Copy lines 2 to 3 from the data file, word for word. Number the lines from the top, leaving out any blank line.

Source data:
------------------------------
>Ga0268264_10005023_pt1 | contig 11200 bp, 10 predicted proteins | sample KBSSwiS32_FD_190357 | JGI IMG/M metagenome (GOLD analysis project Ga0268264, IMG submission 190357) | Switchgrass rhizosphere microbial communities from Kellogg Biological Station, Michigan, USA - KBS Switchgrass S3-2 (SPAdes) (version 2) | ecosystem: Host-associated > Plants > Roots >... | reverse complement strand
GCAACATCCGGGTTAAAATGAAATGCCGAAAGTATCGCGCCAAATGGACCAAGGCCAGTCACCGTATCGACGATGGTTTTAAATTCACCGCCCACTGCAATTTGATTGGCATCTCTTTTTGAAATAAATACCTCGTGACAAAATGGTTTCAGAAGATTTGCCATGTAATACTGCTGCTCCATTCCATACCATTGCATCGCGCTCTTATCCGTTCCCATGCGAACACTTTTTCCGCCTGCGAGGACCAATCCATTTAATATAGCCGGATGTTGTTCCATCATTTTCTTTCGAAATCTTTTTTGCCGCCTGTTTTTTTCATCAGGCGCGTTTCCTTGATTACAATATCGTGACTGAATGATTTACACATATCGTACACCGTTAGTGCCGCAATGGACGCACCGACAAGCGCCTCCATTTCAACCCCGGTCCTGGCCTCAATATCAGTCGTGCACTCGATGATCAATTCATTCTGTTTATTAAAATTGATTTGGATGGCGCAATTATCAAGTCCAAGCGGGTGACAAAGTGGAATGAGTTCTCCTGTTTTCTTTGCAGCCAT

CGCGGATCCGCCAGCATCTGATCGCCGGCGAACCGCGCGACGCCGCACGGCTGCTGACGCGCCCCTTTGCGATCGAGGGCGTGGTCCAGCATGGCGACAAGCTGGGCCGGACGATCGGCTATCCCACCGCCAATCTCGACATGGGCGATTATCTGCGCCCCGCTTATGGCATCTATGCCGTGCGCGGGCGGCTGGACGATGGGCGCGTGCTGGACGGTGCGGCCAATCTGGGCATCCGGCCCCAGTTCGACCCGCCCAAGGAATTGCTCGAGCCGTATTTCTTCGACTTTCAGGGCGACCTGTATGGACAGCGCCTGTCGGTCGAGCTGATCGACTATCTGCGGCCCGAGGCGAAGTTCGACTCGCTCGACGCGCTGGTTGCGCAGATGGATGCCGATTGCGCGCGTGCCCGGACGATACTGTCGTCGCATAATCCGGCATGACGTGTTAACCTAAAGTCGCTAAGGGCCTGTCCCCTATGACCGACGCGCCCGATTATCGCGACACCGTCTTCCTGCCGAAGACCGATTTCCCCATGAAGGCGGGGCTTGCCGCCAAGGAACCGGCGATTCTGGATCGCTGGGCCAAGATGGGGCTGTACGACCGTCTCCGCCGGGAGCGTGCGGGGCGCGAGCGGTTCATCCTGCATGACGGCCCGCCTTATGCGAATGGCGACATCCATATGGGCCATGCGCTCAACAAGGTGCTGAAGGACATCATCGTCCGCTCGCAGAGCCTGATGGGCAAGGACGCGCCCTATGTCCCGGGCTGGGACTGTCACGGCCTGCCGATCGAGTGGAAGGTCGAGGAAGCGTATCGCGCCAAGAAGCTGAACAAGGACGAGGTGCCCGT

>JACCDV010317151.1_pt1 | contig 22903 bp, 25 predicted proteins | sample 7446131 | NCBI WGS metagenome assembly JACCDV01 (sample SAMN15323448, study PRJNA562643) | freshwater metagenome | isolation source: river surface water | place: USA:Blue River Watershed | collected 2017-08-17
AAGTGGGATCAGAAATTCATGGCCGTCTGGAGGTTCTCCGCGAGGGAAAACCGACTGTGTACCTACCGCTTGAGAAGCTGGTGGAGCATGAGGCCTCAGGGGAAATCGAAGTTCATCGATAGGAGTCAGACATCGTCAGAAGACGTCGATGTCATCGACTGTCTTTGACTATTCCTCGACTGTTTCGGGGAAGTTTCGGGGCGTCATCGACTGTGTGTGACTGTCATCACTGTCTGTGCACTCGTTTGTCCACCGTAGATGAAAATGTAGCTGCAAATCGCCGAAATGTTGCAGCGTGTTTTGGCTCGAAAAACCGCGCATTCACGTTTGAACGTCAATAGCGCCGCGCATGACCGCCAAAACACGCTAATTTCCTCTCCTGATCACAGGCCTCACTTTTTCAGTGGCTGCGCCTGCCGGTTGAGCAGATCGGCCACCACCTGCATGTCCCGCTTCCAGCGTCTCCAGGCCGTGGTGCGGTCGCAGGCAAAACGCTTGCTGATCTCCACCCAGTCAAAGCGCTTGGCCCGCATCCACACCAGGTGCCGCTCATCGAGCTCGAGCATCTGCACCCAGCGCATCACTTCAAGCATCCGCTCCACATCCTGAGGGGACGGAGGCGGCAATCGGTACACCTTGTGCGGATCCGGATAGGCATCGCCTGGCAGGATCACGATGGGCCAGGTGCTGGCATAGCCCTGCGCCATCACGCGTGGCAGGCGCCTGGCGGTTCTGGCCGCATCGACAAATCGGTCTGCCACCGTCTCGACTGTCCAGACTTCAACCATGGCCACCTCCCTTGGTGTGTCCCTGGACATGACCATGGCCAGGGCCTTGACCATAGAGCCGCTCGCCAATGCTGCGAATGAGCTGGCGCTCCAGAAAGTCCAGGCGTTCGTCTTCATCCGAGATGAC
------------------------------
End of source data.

GCAACATCCGGGTTAAAATGAAATGCCGAAAGTATCGCGCCAAATGGACCAAGGCCAGTCACCGTATCGACGATGGTTTTAAATTCACCGCCCACTGCAATTTGATTGGCATCTCTTTTTGAAATAAATACCTCGTGACAAAATGGTTTCAGAAGATTTGCCATGTAATACTGCTGCTCCATTCCATACCATTGCATCGCGCTCTTATCCGTTCCCATGCGAACACTTTTTCCGCCTGCGAGGACCAATCCATTTAATATAGCCGGATGTTGTTCCATCATTTTCTTTCGAAATCTTTTTTGCCGCCTGTTTTTTTCATCAGGCGCGTTTCCTTGATTACAATATCGTGACTGAATGATTTACACATATCGTACACCGTTAGTGCCGCAATGGACGCACCGACAAGCGCCTCCATTTCAACCCCGGTCCTGGCCTCAATATCAGTCGTGCACTCGATGATCAATTCATTCTGTTTATTAAAATTGATTTGGATGGCGCAATTATCAAGTCCAAGCGGGTGACAAAGTGGAATGAGTTCTCCTGTTTTCTTTGCAGCCAT

CGCGGATCCGCCAGCATCTGATCGCCGGCGAACCGCGCGACGCCGCACGGCTGCTGACGCGCCCCTTTGCGATCGAGGGCGTGGTCCAGCATGGCGACAAGCTGGGCCGGACGATCGGCTATCCCACCGCCAATCTCGACATGGGCGATTATCTGCGCCCCGCTTATGGCATCTATGCCGTGCGCGGGCGGCTGGACGATGGGCGCGTGCTGGACGGTGCGGCCAATCTGGGCATCCGGCCCCAGTTCGACCCGCCCAAGGAATTGCTCGAGCCGTATTTCTTCGACTTTCAGGGCGACCTGTATGGACAGCGCCTGTCGGTCGAGCTGATCGACTATCTGCGGCCCGAGGCGAAGTTCGACTCGCTCGACGCGCTGGTTGCGCAGATGGATGCCGATTGCGCGCGTGCCCGGACGATACTGTCGTCGCATAATCCGGCATGACGTGTTAACCTAAAGTCGCTAAGGGCCTGTCCCCTATGACCGACGCGCCCGATTATCGCGACACCGTCTTCCTGCCGAAGACCGATTTCCCCATGAAGGCGGGGCTTGCCGCCAAGGAACCGGCGATTCTGGATCGCTGGGCCAAGATGGGGCTGTACGACCGTCTCCGCCGGGAGCGTGCGGGGCGCGAGCGGTTCATCCTGCATGACGGCCCGCCTTATGCGAATGGCGACATCCATATGGGCCATGCGCTCAACAAGGTGCTGAAGGACATCATCGTCCGCTCGCAGAGCCTGATGGGCAAGGACGCGCCCTATGTCCCGGGCTGGGACTGTCACGGCCTGCCGATCGAGTGGAAGGTCGAGGAAGCGTATCGCGCCAAGAAGCTGAACAAGGACGAGGTGCCCGT